The first of its kind, a newly launched index calculates how well countries are conserving and using their agricultural biodiversity to improve diets, markets and production, and achieve sustainable and resilient food systems.
Compiled by Bioversity International, the Agrobiodiversity Index equips food system actors, such as governments, companies and investors, with the data needed to assess and respond to six risks that low agrobiodiversity poses to food and agriculture, namely malnutrition, poverty, climate change and variability, land degradation, pests and diseases, and biodiversity loss.
To do so, it brings together and compares data on agrobiodiversity present in markets and diets, agricultural production systems and genetic resource conservation. The first report includes an analysis of ten countries: Australia, China, Ethiopia, India, Italy, Kenya, Nigeria, Peru, South Africa and the United States of America.
For each country, the Index measures both status, i.e. how much agrobiodiversity currently exists, and progress, i.e. the country’s commitments and actions to improve the use and conservation of agrobiodiversity across diets, production and genetic resources.
"The way food is produced and consumed today is hurting both people and the planet," says Juan Lucas Restrepo, Director General of Bioversity International. "Food systems must be re-conceived to prioritise more diverse and nutritious foods by mainstreaming biodiversity. Doing so also helps mitigate the risk of extinction of one million of the eight million estimated species on the planet this century."
The Agrobiodiversity Index aims to assess performance yearly and help countries track their progress; scores can change as countries take actions to better integrate agrobiodiversity and as the methodology and databases of the Index continue to improve.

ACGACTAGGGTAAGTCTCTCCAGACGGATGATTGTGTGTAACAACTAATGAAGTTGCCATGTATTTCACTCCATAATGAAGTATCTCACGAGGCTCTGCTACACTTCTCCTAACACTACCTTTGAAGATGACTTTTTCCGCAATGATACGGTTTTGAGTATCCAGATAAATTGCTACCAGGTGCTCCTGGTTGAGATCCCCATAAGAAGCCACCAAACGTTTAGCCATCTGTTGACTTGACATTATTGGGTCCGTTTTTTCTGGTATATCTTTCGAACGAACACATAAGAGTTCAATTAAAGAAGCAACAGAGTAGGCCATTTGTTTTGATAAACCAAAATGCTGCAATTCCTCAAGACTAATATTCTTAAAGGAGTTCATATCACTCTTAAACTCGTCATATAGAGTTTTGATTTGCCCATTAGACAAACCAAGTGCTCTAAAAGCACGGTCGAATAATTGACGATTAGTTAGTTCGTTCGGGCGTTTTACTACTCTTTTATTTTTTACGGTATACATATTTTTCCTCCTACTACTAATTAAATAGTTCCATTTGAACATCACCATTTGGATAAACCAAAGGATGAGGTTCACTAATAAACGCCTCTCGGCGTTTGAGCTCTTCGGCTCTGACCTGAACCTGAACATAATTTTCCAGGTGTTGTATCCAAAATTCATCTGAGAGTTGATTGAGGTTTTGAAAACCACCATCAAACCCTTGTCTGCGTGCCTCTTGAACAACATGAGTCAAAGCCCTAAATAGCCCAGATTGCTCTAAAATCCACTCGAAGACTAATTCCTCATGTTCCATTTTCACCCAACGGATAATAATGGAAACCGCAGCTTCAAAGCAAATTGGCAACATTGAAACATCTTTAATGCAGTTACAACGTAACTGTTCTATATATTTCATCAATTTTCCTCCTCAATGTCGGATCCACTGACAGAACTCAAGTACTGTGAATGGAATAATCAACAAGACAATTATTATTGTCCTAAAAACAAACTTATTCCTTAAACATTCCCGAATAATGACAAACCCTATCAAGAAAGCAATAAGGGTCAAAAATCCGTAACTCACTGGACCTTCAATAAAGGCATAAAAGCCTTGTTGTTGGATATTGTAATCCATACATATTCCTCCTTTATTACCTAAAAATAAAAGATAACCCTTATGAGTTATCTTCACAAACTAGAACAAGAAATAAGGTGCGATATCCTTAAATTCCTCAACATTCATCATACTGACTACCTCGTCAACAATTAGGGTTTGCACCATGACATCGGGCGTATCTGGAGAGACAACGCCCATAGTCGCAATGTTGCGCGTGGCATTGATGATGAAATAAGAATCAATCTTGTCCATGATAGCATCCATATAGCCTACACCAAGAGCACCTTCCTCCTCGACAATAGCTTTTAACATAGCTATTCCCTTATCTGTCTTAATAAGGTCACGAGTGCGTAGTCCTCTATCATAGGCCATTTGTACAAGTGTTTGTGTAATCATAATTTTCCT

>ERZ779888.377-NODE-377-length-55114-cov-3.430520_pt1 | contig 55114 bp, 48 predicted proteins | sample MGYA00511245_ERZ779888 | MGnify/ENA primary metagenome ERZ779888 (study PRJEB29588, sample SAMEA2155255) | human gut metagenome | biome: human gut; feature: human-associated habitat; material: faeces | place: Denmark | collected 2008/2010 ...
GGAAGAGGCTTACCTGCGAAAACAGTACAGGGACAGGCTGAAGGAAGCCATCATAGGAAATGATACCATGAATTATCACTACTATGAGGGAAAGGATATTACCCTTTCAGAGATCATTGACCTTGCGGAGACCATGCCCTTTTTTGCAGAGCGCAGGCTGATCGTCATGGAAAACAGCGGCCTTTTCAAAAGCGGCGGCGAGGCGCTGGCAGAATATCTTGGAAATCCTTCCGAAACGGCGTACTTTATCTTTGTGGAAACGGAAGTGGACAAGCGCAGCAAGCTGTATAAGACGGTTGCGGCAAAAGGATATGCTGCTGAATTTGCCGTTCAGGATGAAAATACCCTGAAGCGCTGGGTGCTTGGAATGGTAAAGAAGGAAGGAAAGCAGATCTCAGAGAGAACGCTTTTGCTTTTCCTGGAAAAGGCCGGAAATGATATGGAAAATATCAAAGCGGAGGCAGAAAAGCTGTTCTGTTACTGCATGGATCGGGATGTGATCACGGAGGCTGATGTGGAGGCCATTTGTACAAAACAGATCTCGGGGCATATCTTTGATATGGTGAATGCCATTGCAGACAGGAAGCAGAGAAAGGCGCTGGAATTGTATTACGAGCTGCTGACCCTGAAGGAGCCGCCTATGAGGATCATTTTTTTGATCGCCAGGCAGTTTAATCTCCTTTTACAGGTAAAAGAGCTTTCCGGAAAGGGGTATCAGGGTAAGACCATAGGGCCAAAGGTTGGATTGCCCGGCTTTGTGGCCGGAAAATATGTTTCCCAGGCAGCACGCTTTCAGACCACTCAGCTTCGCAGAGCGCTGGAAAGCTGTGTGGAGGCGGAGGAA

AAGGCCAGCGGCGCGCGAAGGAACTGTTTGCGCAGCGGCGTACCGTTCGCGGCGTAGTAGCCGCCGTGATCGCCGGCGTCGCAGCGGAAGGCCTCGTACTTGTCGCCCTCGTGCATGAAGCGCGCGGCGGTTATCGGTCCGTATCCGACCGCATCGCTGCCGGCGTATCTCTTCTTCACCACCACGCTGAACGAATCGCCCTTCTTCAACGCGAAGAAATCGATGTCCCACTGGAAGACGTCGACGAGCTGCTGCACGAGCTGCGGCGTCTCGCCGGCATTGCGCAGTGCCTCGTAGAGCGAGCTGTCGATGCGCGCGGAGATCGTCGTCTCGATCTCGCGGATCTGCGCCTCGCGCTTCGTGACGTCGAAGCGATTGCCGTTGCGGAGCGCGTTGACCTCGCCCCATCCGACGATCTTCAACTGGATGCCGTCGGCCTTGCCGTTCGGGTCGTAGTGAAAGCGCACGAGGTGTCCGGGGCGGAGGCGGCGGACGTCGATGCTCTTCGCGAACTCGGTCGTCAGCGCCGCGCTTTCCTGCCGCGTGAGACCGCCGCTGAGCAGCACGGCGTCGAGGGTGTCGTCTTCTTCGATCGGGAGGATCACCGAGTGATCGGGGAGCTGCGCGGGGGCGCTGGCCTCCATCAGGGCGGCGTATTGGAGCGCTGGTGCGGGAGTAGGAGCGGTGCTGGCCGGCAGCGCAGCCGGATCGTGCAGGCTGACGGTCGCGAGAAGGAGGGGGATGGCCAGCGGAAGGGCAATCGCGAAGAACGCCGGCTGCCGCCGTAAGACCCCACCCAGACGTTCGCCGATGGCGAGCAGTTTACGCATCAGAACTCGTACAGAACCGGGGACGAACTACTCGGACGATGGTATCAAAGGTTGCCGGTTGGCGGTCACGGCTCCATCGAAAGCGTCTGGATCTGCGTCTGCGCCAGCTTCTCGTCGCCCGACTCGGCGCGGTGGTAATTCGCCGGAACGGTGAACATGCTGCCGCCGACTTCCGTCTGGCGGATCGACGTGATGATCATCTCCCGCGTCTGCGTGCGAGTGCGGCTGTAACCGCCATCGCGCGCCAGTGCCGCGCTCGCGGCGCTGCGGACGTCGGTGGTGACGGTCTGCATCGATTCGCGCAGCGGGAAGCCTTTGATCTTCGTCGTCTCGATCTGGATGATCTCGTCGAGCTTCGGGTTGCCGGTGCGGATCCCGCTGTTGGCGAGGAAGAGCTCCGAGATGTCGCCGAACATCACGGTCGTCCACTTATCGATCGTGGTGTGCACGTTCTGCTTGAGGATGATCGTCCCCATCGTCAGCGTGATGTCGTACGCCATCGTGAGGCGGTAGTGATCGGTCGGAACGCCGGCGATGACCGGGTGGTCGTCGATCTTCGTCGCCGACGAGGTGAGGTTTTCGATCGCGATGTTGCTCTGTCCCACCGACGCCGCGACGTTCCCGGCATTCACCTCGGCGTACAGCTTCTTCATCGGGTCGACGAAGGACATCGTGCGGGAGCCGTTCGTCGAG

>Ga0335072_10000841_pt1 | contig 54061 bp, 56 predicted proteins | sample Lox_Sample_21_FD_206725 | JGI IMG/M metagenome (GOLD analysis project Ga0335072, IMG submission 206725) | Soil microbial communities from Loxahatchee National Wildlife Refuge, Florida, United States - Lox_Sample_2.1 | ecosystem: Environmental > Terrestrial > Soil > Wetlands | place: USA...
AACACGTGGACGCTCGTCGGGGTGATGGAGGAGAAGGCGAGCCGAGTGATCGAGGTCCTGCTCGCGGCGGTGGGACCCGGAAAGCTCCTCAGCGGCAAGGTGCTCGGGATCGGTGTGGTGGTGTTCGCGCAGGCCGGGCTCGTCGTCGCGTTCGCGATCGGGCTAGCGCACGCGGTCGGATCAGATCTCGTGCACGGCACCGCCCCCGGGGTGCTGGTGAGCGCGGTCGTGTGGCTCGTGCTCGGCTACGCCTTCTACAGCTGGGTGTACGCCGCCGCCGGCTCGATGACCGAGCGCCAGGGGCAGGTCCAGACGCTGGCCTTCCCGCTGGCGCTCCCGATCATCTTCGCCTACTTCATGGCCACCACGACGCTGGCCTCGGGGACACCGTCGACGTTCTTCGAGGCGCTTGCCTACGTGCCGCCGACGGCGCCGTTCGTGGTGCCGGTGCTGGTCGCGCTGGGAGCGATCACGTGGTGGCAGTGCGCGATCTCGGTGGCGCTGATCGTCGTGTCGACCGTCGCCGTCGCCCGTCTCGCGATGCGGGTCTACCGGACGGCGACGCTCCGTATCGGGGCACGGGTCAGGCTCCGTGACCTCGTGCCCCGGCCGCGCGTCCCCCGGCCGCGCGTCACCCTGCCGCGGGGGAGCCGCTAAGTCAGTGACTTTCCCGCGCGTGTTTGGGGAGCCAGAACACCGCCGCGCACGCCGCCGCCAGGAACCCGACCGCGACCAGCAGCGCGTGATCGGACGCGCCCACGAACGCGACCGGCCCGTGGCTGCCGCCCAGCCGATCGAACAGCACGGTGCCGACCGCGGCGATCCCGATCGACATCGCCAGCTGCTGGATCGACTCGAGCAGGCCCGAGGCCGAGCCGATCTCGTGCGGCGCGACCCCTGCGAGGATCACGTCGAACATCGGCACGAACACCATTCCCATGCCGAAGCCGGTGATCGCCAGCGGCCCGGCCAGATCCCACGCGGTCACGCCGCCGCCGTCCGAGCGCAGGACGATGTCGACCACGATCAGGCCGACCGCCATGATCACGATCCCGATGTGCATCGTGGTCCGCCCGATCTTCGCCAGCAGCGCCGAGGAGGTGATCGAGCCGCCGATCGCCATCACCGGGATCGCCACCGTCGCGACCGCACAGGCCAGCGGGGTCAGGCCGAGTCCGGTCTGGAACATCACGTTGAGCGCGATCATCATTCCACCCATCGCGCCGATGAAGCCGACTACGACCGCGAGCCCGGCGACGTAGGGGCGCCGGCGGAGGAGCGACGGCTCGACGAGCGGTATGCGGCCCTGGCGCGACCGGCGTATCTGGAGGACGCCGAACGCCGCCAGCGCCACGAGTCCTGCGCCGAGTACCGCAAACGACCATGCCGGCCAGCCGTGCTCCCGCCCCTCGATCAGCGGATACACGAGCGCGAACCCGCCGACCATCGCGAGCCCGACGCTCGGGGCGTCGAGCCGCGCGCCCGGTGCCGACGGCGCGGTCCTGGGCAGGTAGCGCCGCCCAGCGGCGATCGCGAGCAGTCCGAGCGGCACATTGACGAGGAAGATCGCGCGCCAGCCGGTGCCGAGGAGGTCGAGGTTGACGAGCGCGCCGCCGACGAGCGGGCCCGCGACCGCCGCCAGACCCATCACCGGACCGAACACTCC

"We are inviting feedback to help us improve the next round of measurements so that we can ensure the information generated is useful for countries to find and validate their pathways towards sustainable and resilient food systems," explains Restrepo. "We hope that the insights generated through the Agrobiodiversity Index will help countries identify their strengths and areas for improvement so as to come up with tailored solutions to improve diets, production and genetic resource conservation, based on agrobiodiversity. Also we expect to share these results to promote collaboration between countries."
"Increasing biodiversity in our food systems gives farmers more options to deal with risks of crop failure, declining soil fertility or increasingly variable weather," Restrepo adds. "Boosting agrobiodiversity in food systems from production to consumption is a way to connect the dots in the food landscape. A more agrobiodiverse system could also help millions of farmers to escape the poverty trap they fell into as they adopted monoculture and left behind more biodiverse and rich systems."
Download the report